On Tuesday May 28, 2019, the United State Supreme Court declined to afford state court third-party, class action defendants the ability to remove a class action to federal court. See Home Depot U.S.A., Inc. v. Jackson, 17-1471 (May 28, 2019).

In Jackson, Citibank, N.A., filed a debt-collection action against George Jackson in North Carolina state court. Jackson answered this action and filed his own claims: (1) an individual counterclaim against Citibank and (2) a third-party class-action against Home Depot U.S.A., Inc., and Carolina Water Systems, Inc.

After Citibank dismissed its claims against Jackson, Home Depot filed a notice of removal pursuant to 28 U.S.C. §§ 1332, 1441, 1446, and 1453. Jackson subsequently moved to remand which the federal district court granted and the United States Court of Appeals for the Fourth Circuit affirmed.

After oral argument, the United States Supreme Court affirmed the Fourth Circuit in a 5-4 decision delivered by Justice Thomas. In the opinion, the Court held that 28 U.S.C. § 1441(a) does not permit removal by a third-party counterclaim defendant as such removal is limited to the original defendants as held in Shamrock Oil & Gas Corp. v. Sheets, 313 U.S. 100 (1941). The Court also held that 28 U.S.C. § 1453(b) does not compel a different outcome. Although § 1453(b) states “may be removed by any defendant” as opposed to § 1441(a)’s “the defendant”, the Court held that this clause does not alter the limitation on who can remove a class action.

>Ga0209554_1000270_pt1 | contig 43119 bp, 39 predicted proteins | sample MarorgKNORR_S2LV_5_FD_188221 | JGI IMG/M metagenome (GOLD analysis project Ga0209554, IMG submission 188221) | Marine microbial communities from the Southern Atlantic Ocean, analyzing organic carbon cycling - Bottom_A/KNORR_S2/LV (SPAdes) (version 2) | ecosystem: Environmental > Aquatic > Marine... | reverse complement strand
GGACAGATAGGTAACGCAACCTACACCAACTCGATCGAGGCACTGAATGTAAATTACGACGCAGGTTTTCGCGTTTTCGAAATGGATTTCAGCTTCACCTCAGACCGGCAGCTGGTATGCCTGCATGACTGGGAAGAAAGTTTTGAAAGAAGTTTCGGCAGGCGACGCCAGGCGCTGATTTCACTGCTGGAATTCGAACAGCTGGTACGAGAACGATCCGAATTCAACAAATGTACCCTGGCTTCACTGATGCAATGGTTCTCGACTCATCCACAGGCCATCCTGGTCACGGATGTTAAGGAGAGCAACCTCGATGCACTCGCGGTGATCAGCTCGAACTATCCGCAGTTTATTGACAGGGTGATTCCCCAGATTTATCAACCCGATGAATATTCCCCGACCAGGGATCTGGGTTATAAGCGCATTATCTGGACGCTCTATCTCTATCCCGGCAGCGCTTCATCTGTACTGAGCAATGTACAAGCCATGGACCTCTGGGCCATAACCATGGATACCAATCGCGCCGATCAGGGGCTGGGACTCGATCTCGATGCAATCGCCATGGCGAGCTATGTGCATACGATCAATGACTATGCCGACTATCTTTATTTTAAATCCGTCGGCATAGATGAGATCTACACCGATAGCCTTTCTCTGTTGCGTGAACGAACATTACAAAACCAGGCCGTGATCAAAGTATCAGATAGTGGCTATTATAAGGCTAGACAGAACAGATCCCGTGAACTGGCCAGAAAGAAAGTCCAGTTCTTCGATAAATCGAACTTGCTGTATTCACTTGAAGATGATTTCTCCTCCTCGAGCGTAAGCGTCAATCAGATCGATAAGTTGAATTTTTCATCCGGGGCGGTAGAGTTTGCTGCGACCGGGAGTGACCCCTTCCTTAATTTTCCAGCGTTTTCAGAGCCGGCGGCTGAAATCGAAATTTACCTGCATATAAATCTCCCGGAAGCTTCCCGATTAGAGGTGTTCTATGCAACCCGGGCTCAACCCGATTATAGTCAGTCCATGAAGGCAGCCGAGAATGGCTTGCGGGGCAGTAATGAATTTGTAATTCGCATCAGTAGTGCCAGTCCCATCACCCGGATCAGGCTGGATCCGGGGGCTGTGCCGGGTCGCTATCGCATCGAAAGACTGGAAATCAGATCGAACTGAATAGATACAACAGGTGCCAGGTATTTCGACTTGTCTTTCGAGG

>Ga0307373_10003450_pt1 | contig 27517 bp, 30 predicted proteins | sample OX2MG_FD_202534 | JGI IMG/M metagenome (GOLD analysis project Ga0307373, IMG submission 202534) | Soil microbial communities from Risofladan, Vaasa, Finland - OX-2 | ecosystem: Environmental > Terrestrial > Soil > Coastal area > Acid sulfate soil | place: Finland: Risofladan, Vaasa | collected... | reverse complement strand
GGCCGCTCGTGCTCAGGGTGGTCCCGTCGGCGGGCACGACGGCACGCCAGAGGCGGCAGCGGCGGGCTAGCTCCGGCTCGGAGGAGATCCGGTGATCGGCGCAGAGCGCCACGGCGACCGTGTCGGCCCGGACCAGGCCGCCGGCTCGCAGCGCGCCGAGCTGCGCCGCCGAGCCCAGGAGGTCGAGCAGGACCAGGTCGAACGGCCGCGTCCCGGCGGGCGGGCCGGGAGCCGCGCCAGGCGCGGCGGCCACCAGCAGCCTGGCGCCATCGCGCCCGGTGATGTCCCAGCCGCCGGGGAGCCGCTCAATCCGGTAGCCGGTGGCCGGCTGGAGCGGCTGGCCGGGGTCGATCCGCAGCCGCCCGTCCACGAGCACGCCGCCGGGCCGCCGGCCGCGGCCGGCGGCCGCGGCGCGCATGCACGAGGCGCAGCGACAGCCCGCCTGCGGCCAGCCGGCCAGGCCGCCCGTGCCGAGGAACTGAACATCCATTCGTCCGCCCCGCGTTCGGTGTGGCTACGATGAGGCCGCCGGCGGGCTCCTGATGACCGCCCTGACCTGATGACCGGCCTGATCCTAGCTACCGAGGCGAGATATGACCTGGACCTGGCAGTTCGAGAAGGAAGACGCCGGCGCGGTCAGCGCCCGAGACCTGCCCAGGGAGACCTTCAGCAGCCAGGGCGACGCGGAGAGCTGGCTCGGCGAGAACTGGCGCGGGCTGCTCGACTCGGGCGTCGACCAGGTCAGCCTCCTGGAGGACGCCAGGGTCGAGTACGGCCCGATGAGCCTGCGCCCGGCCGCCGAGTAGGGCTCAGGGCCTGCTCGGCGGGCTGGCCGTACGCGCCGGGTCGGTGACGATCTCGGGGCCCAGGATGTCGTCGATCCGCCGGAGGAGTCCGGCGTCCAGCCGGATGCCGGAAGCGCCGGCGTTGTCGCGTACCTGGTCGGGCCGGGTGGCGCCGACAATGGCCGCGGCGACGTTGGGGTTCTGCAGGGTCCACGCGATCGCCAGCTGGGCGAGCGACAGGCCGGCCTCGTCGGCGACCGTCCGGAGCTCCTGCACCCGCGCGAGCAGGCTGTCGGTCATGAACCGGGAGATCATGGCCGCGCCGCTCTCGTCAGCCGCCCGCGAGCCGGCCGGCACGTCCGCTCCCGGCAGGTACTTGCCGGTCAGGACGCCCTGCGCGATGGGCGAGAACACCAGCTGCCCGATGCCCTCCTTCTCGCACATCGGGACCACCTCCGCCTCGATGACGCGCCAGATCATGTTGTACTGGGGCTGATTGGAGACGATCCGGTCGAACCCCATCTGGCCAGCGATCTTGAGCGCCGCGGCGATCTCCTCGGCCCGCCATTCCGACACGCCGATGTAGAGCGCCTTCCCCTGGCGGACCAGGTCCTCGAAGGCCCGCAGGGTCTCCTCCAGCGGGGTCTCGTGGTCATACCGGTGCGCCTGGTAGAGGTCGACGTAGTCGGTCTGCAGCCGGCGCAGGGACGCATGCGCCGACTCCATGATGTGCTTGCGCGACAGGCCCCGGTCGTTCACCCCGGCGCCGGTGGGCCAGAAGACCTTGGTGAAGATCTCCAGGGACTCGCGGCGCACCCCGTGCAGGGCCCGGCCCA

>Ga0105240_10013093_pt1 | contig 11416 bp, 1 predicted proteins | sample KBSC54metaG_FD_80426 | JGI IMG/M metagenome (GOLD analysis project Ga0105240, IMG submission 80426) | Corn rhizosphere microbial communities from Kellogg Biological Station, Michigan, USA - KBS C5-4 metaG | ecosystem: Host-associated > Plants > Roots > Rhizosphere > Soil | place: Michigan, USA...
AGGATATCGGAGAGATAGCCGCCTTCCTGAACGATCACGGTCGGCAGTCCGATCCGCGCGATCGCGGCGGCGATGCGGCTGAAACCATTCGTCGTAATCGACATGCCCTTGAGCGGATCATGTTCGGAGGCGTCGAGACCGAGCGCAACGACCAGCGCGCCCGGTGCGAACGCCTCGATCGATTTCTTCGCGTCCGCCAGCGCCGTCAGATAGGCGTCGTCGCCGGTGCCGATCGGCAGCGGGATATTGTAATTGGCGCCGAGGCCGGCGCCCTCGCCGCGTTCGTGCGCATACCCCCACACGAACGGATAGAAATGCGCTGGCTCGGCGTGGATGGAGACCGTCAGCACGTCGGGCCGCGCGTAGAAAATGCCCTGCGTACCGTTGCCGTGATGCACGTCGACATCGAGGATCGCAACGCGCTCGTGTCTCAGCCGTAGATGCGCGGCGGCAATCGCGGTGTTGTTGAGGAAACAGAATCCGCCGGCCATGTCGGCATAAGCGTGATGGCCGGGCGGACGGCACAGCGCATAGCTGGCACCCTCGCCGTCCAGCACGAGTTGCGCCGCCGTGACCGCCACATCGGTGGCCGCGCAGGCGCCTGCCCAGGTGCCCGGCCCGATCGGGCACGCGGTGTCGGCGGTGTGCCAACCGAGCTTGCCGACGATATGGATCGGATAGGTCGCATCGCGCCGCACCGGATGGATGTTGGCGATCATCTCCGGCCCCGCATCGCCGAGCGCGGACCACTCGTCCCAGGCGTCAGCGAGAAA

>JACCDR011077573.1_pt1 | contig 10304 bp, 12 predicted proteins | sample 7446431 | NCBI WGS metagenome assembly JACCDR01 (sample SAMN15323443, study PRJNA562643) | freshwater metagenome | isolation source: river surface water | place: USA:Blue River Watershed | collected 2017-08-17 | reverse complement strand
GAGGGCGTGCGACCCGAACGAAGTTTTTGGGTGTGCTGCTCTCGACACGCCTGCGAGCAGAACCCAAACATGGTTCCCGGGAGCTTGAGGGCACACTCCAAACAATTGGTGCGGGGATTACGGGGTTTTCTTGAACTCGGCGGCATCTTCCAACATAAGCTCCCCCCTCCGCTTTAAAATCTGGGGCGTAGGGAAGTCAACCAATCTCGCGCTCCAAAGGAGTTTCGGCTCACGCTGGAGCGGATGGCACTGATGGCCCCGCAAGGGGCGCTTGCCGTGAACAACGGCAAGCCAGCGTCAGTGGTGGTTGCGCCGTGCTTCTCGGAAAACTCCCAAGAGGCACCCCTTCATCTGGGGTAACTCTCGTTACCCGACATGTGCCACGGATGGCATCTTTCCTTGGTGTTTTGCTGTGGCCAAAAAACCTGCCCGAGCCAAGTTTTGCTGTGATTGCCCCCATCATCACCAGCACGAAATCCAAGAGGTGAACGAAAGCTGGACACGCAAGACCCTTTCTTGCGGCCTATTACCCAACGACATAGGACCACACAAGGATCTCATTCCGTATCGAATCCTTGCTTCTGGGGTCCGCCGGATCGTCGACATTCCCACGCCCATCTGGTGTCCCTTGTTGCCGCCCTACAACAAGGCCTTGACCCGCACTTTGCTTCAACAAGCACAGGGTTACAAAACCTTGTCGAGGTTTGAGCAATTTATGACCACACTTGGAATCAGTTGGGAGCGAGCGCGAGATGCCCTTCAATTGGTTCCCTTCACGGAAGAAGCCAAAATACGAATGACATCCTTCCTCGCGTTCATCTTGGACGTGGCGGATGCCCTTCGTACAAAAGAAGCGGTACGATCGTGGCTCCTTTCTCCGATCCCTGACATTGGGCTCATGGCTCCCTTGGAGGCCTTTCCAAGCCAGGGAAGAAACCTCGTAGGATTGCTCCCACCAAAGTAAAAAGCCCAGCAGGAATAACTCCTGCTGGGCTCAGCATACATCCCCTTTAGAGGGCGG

In the end, Jackson affirmed what Judge Niemeyer over a decade ago had called “an unfortunate loophole in the Class Action Fairness Act that only the Supreme Court can now rectify.” Palisades Collections LLC v. Shorts, 552 F.3d 327, 345 (4th Cir. 2008). Now, it is up to Congress to rectify this “loophole.” Until then, however, the decision in Jackson presents an additional challenge for third-party defendants in class actions.